INDIA – KOZHIKODE: Forest officials suspect that tourists played a role in the devastating fire which burnt down around 100 hectares of grasslands at the popular trekking destination of Chembra peak in Wayanad.The incident has brought to light the heightened safety risks posed by tourism activities in the 60 odd eco-tourism centres in the state where entire forest stretches have dried-up.
Greens have demanded banning all eco-tourism activity inside the forests till the end of summer.
“The forests across the state are all dried up and covered with thick layer of dried leaves due to unprecedented drought conditions. Just a spark is enough to set off a blaze and decimate vast stretches of forests. The forest department should immediately stop tourism activities in all eco-tourism sites inside the forest till the end of summer.There should also be strict access control of vehicles to the forest during the summer months,” said John Peruvanthanam, environmental activist.
He said almost all the forest fires in the state were manmade. “This year forest fires are being reported even in areas where fire lines have been laid by the forest department.It points to deliberate attempts by miscreants and vested interests to burn down the forests,” he said.
South Wayand DFO Abdul Azeez said the forest fire at Chembra Peak on Saturday was deliberate and man-made.The eco-tourism site had been closed down from Sunday on wards. Forest authorities on Wednesday closed down ecotourism centres inside the Wayanad Wildlife Sanctuary (WWS) till March 31, considering the acute drought conditions and threat of forest fire.The chief wildlife warden on Tuesday issued orders closing down the Silent Valley national park in Palakkad district from February 21to March 31.
“We are stopping the entry of tourists to eco-tourism centres of Tholpetty and Muthanga inside WWS considering the huge influx of wild animals to the sanctuary from the adjoining Bandipur Tiger Reserve following the continuing forest fires in Karnataka forests. The presence of tourists would create trouble for animals which are more likely to stray to human habitations in search of water and fodder,” said P Dhanesh Kumar, warden, WWS. However environmentalists said that closing down just a handful of eco-tourism centres was not enough considering the intensity of this year’s drought.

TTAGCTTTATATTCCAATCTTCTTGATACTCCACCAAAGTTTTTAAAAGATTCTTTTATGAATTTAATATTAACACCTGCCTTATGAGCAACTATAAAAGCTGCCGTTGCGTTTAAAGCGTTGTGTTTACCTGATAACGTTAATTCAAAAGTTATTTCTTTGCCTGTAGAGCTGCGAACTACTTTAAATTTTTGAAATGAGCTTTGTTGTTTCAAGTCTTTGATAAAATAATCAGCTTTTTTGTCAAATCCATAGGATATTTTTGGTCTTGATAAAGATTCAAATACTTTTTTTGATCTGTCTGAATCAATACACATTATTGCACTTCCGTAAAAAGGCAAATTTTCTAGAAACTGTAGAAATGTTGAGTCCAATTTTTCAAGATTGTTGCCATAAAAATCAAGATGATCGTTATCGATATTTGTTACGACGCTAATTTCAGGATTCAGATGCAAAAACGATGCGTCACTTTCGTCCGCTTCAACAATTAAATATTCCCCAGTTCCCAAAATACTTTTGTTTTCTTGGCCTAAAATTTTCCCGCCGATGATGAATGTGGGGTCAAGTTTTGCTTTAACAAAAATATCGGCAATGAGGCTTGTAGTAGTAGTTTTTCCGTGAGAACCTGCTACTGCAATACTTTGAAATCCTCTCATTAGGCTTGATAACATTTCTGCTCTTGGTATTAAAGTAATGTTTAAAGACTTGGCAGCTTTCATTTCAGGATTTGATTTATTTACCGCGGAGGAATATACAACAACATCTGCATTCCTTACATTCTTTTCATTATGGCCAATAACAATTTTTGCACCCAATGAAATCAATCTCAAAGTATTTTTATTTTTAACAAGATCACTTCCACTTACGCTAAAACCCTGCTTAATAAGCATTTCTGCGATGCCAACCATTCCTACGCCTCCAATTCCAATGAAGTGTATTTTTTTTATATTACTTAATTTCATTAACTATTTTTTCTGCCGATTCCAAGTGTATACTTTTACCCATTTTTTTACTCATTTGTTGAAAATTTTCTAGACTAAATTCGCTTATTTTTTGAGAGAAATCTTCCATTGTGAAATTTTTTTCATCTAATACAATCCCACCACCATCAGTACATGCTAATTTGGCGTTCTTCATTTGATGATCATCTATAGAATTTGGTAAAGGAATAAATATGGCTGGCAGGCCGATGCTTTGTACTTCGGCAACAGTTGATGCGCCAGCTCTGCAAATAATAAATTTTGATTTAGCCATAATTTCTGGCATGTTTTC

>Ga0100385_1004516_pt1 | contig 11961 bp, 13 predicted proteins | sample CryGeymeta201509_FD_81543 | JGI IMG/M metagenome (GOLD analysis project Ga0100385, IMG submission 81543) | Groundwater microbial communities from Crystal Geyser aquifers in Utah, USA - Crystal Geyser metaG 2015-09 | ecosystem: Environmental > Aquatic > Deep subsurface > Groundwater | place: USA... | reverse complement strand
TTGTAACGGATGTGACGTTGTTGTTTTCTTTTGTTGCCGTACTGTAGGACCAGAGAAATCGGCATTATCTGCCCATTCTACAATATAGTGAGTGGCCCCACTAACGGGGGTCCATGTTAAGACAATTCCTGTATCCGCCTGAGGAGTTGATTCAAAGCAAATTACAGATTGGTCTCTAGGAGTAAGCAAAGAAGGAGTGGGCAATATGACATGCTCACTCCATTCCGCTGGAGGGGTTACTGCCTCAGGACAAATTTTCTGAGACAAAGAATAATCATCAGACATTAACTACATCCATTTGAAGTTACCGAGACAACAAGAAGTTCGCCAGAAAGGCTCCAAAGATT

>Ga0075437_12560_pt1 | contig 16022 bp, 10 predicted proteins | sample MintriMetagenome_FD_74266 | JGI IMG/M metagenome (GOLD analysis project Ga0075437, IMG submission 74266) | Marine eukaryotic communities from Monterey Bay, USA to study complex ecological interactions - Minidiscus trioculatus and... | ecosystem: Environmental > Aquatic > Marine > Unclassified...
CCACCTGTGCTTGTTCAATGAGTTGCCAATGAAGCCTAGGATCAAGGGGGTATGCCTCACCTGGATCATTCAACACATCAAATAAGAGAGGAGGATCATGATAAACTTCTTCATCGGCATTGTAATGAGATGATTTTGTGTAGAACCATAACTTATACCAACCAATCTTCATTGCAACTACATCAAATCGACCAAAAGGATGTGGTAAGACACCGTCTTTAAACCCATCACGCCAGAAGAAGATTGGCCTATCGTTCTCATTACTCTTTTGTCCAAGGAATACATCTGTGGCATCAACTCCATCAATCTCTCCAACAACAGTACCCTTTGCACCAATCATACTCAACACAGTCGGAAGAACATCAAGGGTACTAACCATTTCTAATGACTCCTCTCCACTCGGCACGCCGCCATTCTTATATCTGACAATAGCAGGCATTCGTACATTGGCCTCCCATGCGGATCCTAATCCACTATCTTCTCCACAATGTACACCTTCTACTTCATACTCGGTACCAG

Principal chief conservator of forests and head of forest force S C Joshi said that the department would conduct a comprehensive assessment of fire risk in all eco-tourism centres and would take a decision based on the assessment.
“It is true that we are facing heightened fire risk due to the extreme drought conditions prevailing this year despite the extra precautions we have taken. I will ask the divisional forest officers to conduct a thorough assessment of fire risk at all the eco-tourism centres and submit a report.We will take a decision on controlling tourist access to the centres based on the report,” he said.